As a high ranking organ of the Union, the Assembly’s powers and functions are the manifestations of the fact that the Union is a forum of cooperation among between African states that is to be guided by the common understanding of the Heads of States and Governments of its member states. The destiny of the organization is to be determined by the decisions that the Assembly makes. The powers and functions it has; may, though obliquely, be equated to the mandates of the legislative organ in a domestic set up.
It has to be recalled that the Assembly is not a grouping of experts that could be indulged in specific operational matters of the Union. Rather, it sets the boundary of the Union’s functioning and authorizes those who have professional expertise in the area. It is for this reason that the Executive Council is answerable to the Assembly. The Executive Council supervises the functioning of the Specialized Technical Committees, and accordingly monitors the policy guidelines adopted by the Assembly.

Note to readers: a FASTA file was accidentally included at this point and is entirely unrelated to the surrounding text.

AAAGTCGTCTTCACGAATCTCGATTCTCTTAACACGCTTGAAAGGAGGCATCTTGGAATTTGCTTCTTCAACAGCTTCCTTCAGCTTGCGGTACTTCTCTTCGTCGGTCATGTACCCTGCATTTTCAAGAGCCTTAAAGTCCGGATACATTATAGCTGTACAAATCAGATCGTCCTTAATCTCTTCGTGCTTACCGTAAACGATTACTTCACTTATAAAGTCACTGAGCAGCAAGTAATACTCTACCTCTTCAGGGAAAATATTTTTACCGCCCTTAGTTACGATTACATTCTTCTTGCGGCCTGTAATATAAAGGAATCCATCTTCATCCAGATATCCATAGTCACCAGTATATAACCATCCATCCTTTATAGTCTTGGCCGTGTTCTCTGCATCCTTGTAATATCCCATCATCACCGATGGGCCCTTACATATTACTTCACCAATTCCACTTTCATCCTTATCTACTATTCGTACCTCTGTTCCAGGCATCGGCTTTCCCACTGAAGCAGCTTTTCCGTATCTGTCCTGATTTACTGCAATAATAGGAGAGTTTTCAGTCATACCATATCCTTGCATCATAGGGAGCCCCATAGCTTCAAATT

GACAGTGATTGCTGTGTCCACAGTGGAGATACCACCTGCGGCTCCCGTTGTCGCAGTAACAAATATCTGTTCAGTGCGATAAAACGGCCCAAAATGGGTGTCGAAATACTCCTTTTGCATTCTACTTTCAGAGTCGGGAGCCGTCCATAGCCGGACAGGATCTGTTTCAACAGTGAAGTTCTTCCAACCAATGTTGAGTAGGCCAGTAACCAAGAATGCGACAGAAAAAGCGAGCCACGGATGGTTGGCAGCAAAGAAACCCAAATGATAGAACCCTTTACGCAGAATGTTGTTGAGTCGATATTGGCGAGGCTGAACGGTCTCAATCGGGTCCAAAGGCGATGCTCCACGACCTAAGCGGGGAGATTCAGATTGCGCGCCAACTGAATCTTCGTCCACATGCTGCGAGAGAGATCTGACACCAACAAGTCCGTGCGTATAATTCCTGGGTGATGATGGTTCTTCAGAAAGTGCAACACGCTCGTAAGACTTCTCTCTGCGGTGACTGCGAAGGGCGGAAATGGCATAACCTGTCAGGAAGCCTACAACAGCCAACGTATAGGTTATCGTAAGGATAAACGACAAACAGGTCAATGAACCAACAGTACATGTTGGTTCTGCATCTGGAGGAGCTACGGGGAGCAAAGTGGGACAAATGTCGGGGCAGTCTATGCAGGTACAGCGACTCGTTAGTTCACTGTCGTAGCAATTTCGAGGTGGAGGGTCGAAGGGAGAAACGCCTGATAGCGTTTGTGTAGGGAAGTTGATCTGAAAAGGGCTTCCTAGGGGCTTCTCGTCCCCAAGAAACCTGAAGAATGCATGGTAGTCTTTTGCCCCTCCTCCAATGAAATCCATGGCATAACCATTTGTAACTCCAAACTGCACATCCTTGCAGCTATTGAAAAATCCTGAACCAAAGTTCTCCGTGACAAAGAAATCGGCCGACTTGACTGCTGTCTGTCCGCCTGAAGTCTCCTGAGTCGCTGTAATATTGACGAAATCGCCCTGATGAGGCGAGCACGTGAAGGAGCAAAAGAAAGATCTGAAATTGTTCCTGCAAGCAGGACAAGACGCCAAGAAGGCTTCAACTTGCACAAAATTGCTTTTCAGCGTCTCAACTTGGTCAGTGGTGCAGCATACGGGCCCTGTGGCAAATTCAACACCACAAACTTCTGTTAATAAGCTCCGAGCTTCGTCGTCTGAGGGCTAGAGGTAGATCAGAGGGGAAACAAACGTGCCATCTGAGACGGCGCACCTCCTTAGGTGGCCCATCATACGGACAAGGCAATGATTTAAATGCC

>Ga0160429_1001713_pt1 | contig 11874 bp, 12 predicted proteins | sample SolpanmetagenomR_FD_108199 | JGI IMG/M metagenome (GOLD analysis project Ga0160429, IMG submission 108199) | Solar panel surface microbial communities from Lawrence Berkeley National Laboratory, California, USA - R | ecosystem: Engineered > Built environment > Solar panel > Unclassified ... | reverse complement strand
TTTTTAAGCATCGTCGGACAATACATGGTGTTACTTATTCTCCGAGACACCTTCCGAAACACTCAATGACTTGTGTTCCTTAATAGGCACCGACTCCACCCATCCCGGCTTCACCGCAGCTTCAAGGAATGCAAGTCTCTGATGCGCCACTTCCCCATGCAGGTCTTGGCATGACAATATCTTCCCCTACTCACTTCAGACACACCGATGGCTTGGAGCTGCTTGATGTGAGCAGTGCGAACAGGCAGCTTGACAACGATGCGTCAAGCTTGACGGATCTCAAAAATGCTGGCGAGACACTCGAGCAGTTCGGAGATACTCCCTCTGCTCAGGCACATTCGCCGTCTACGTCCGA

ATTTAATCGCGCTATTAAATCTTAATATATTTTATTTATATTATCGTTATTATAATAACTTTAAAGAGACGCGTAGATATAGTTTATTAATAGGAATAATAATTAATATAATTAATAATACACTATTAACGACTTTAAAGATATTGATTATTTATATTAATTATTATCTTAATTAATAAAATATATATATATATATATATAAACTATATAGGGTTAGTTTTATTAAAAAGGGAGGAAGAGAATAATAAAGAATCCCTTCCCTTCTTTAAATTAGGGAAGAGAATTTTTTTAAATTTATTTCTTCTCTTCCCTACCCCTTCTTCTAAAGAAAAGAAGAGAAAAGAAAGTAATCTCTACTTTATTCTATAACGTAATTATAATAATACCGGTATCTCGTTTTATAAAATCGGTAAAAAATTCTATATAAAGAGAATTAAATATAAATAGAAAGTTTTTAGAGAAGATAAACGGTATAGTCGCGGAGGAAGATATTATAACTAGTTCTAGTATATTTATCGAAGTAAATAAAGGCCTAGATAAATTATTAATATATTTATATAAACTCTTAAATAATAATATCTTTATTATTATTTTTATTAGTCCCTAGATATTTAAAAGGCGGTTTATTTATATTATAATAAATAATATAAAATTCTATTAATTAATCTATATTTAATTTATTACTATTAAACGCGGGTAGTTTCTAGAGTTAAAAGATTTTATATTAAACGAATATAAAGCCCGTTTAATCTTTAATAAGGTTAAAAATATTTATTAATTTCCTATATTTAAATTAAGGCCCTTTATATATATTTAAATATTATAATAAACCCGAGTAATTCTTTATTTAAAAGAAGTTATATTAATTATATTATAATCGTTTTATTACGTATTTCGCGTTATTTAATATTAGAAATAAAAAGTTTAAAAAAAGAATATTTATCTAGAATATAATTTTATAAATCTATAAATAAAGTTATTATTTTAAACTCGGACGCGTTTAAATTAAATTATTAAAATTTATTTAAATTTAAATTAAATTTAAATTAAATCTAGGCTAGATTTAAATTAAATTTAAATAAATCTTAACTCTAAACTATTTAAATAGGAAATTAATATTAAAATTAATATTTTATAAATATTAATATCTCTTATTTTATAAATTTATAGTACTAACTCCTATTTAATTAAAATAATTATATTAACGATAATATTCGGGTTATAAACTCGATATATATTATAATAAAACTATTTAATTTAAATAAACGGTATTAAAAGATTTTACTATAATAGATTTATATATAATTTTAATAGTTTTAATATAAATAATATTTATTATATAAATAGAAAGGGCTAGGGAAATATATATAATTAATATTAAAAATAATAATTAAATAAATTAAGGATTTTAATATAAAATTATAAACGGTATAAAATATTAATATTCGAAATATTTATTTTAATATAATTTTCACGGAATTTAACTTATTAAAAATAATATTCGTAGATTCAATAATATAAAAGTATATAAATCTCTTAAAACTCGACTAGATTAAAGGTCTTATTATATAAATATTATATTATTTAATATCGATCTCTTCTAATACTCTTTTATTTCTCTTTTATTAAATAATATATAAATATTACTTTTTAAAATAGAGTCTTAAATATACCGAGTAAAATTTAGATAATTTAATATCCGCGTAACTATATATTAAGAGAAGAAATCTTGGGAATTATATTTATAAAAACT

It may be said that most of the functions of the Assembly are self-explanatory. To exemplify one of its power and functions, the Assembly is mandated to establish any organ of the Union. It is a bare fact that Article 5(1) of the Constitutive Act of the Union has already listed down organs of the Union. However, the framers of the Act cannot foresee the future in its full-fledged manner and determine an exhaustive and all-embracing list of organs that can remain forever. The order of the day may demand the abolition of one organ and the creation of another. In connection with this, the Trusteeship Council of the United Nations might be taken as an appropriate example. The mandates of this Council may be said to be outdated by now. That is why there are scholarly recommendations to establish a council on terrorism in this place.